When I was in 5th grade, I read the unabridged version of David Copperfield.
Our school had a contest surrounding a program called AR. Students were supposed to read as many books as possible in one month and then take a quiz online to test their comprehension. The points you earned from the quiz would be determined by the difficulty of the book and the accuracy of your answers. The class with the most points won a pizza party.
One month, I was at my local library and saw this huge beautiful book. It was yellow with a classic look to it. I opened it and read a page or two. I could hardly understand what I was reading but 9-year-old me wanted this book. I remember feeling so proud as I checked it out with the librarian at the front desk.
I spent the next week struggling but trudging my way through the entire story.
I don’t remember anything from the story of David Copperfield. I’m pretty sure 9-year-old me wasn’t able to grasp the entire story either. But by some miracle, the next day at school when I showed up and took my AR quiz, I passed. The book was considered so large and complex in the system that my passing grade earned our class 60 AR points.
The pizza party was awesome. My friends and classmates were happy and proud of me. My teacher gifted me a Barnes & Noble’s gift card for my job well done. I felt on top of the world.
I miss 9-year-old Julianna sometimes.
I didn’t read David Copperfield because I had this big elaborate plan to be a hero and win the 5th-grade pizza party. I read it because I fell in love with the old book cover, it’s energy and musty smell. The book encompassed things I wanted to be at that age- mature, cultured, and mysterious. But mostly, I knew even at that age, the best weekends are spent snuggled up on the couch, lost in a good book.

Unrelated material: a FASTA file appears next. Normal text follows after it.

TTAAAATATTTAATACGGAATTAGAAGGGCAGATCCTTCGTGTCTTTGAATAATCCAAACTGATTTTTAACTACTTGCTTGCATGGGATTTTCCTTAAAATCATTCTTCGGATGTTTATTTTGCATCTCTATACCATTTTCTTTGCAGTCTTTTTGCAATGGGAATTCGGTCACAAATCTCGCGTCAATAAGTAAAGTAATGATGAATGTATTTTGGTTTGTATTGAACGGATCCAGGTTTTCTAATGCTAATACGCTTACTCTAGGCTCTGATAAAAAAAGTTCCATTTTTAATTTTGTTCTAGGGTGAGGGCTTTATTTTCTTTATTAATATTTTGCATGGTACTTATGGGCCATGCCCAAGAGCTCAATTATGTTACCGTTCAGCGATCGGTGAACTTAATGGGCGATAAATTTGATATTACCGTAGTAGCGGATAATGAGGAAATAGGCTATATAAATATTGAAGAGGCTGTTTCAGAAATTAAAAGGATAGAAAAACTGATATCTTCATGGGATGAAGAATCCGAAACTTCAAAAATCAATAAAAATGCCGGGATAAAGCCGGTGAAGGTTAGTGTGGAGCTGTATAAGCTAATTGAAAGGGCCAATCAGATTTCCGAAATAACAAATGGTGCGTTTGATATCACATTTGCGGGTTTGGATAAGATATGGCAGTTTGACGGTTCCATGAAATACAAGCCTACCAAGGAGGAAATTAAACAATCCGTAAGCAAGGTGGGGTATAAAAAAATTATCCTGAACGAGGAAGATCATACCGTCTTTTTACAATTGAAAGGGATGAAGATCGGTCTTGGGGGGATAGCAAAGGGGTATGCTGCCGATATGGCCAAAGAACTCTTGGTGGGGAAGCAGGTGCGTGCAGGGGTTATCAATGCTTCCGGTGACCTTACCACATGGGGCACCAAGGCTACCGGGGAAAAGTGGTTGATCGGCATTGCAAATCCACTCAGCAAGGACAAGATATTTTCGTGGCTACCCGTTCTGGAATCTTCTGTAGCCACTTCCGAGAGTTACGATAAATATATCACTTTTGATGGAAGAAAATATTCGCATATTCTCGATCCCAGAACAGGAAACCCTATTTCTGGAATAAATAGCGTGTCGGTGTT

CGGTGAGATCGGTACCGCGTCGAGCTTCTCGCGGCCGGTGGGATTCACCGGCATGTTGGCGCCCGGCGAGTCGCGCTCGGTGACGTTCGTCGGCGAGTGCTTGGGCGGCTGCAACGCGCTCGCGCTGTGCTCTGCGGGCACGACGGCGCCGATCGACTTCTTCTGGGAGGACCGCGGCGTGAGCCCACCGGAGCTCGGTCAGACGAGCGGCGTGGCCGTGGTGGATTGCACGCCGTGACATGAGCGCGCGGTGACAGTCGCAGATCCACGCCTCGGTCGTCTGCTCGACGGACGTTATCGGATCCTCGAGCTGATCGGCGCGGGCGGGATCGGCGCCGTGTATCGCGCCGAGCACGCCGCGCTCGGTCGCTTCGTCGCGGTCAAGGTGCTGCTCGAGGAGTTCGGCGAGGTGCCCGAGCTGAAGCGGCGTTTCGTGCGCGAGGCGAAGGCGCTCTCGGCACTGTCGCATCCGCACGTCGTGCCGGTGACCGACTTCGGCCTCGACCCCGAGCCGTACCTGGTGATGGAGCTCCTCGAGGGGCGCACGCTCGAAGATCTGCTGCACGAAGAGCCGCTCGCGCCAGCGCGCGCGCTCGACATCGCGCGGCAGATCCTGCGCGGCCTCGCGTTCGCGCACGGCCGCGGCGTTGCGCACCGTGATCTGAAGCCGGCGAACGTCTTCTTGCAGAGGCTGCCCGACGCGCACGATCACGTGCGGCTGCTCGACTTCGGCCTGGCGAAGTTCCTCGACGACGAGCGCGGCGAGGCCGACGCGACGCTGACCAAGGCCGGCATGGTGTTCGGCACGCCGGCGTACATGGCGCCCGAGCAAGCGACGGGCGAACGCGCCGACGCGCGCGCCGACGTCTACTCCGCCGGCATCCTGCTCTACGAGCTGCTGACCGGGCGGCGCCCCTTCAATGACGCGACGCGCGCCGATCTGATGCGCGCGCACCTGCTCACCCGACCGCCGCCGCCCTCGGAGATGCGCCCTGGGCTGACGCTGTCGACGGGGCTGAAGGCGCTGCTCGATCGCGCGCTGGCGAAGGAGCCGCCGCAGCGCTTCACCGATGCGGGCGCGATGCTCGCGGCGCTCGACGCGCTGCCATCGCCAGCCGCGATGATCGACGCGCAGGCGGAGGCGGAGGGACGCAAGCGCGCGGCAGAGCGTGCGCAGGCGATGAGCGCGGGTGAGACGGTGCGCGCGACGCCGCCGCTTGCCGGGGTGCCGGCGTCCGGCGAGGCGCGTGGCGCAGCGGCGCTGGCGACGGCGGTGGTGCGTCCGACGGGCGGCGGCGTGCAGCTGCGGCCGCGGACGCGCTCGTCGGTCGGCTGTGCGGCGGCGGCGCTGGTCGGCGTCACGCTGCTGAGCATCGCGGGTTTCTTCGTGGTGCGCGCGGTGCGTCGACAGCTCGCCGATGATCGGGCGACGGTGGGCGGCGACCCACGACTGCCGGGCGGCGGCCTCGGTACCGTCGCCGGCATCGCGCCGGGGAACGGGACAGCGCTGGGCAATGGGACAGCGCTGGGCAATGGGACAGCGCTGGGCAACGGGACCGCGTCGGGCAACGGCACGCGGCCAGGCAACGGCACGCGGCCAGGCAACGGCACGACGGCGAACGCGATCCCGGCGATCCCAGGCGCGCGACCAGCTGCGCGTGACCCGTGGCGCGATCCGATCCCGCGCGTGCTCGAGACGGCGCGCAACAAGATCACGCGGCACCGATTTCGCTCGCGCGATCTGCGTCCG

These days, I’m not sure what I read for anymore. I don’t read as much as I used to. And I don’t think I even read for pleasure anymore. Everything has an endgame, a goal, or a purpose. I find myself collecting a lot of “you must read these books” kind of lists from people I admire and respect. But then getting overwhelmed by the sheer volume I “need” to read in such little time.
There’s a lot of good that can come from consciously choosing the genres of books you want to consume. But there’s also a quiet joy in strolling through a library and picking up whatever your eye catches on.
I’ve experienced the profound relationship between reading and writing. That’s why this month, in addition to writing a blog post every day, I also vow to read from three books every day- one for improving skills, one for mental health/self-improvement, and one for pleasure.
I’m hoping I can reawaken a younger, carefree version of me. A little me who read out of curiosity, lost track of time more easily, and had a bigger imagination.
It’s time to learn how to read again.